7 Meditation Myths That Are Totally Untrue

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Family obligations! Work! The news! Turning your mind off from the distractions that buzz around all day can be a seriously difficult feat. Enter meditation: it's one way to help detach from the craziness of life, and instead experience that inner calm we all strive to settle into, even if it's just for a few minutes each day.

Not convinced you can actually meditate? Trust us, you can. Below we debunk the common myths many newbies fall for — and offer up suggestions that can help you find your inner zen instead.

Myth: You Have to Sit On the Floor

When someone says the word "meditation," it often brings up an image of a woman sitting on a yoga mat in a quiet room; the scent of incense wafting in the air. But none of those things really needs to happen in order to calm your mind. With focus, meditation can happen anywhere — on the train, at the gym, even in between meetings at work. Start with a simple breathing exercise before letting your mind wander for a few minutes.

Myth: You Need Lots of Time

An all-too-common misconception is that meditation requires a ton of time and effort. Sure, a yoga class or meditation retreat requires some commitment, but a daily habit of self-reflection — one that lasts five minutes or less! — can be just as beneficial. Make it a part of your morning routine, before jumping out of bed and pouring a cup of coffee.

Myth: You Need a Reason to Meditate

For some, meditation is an escape from a concrete thing — say, a stressful work life or an unhealthy addiction. But that doesn't mean you need a specific motivation for wanting to meditate. Truth is, you can do it simply because you think it'll be good for your mental health and that’s more than enough.

Myth: You Must Also Practice Yoga

Oftentimes, the terms meditation and yoga are used interchangeably. While the two practices can incorporate the other, you don't need to be able to nail a downward dog to practice self-reflection. Remember, meditation can happen anywhere — and, with enough focus, under any condition — so don’t wait for your next vinyasa class to engage your brain.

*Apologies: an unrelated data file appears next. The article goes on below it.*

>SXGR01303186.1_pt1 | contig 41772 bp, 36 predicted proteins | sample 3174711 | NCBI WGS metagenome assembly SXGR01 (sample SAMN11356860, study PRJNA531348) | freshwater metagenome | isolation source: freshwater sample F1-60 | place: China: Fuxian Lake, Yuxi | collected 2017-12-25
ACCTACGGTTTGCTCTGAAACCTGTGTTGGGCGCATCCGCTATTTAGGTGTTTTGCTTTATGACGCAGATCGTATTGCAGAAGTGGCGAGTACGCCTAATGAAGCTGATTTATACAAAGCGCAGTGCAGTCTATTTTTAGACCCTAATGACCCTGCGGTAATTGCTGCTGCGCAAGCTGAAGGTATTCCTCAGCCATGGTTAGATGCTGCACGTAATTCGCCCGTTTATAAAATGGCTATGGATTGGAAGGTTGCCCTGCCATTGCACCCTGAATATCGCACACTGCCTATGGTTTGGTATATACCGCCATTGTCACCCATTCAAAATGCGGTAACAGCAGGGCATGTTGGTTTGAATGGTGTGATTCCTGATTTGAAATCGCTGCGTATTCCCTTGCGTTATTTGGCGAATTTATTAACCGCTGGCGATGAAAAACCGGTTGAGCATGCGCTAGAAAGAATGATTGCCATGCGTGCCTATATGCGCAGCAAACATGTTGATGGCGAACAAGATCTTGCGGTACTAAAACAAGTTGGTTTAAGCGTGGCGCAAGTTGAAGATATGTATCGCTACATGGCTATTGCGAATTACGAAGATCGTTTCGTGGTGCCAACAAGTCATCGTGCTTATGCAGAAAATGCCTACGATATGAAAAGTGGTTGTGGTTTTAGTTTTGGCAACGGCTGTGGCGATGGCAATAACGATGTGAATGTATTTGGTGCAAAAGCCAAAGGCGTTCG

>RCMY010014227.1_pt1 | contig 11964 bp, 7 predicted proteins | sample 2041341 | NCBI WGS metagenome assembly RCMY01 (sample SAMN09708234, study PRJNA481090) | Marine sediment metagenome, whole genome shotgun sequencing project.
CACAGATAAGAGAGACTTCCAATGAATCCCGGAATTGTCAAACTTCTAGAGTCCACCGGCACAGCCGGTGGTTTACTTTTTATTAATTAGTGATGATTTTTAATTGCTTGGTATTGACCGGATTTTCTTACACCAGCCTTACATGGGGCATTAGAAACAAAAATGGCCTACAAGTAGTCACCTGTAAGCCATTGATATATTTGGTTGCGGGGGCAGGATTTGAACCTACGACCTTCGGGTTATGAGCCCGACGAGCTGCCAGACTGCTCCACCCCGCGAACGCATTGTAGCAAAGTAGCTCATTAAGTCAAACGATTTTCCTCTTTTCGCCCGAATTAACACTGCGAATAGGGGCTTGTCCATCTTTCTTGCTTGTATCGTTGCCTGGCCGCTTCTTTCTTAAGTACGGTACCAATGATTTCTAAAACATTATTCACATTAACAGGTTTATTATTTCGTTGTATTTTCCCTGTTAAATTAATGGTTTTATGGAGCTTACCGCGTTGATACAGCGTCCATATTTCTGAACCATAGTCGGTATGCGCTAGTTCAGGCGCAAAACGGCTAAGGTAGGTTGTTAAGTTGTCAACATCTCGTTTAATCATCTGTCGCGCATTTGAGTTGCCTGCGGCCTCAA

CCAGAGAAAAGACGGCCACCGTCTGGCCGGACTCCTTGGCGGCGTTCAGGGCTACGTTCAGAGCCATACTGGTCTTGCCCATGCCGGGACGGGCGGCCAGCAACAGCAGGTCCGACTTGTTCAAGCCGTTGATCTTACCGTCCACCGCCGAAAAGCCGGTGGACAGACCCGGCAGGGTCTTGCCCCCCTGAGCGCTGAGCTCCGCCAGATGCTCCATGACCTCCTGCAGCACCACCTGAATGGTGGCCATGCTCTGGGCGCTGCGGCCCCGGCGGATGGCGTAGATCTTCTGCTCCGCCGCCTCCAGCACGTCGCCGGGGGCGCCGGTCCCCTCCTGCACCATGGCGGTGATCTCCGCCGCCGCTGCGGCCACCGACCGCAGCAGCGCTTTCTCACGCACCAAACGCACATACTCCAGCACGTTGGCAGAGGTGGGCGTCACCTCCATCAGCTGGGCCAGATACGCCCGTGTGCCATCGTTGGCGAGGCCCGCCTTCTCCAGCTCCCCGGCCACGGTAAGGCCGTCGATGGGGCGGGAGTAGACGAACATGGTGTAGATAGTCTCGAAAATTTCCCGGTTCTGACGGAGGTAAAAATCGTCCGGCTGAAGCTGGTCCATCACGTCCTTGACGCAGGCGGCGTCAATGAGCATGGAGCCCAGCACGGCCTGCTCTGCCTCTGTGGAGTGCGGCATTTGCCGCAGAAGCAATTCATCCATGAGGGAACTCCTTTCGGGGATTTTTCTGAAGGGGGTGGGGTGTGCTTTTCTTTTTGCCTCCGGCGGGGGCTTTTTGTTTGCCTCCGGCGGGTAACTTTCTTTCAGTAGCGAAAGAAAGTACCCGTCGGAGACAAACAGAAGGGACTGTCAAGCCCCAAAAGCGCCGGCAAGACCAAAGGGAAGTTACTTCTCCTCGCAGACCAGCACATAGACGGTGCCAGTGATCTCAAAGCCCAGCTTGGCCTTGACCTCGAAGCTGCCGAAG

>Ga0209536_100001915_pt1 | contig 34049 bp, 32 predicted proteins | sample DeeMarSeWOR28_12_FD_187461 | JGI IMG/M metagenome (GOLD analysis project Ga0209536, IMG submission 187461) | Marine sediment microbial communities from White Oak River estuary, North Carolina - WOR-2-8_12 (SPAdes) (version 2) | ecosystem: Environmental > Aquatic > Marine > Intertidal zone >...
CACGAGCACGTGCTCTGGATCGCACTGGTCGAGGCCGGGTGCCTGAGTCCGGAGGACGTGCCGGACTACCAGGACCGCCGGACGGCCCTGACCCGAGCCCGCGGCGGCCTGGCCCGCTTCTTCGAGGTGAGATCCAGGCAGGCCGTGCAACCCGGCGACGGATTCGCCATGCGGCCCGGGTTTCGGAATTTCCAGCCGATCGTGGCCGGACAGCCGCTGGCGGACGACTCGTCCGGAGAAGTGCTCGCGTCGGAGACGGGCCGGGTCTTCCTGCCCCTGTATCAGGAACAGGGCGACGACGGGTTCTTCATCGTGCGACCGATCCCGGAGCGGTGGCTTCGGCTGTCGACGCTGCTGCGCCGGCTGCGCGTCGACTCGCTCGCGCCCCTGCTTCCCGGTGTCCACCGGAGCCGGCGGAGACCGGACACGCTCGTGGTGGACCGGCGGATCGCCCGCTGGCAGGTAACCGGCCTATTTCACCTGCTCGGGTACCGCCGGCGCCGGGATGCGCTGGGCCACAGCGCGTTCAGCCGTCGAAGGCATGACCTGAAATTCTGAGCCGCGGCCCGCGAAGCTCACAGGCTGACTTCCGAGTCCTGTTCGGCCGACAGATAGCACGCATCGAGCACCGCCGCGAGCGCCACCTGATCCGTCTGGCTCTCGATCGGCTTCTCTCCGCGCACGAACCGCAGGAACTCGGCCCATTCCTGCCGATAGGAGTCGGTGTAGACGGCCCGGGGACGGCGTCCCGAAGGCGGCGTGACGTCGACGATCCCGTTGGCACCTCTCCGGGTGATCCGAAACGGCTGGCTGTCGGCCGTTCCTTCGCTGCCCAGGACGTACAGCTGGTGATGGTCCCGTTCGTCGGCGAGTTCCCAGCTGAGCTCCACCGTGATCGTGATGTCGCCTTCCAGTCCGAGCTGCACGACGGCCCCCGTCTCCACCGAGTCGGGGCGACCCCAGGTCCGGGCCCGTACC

Myth: Meditation Follows a Certain Order

When it comes to focus and relaxation , there is no right or wrong. Sure, there are suggestions and tips, but the most important realization is figuring out what works for you. The secret lies in a bit of self-reflection, trial and error, and trusting your body’s best judgment.

Myth: Meditation Means Tapping Into Religion

For some, meditation can be a truly spiritual experience. For others, it’s simply a way to detach from the world and clear your mind of toxic thoughts. Either way, both versions are equally valid, and one can choose to make it about religion or not.

Myth: Meditation Should Solve a Problem

Most exercises have an end point or goal, but meditation doesn't have to — it's more of an ongoing process without structure. So you don’t need any rhyme, reason or problem for engaging in self-reflection. All are welcome to meditate whenever, wherever, however.

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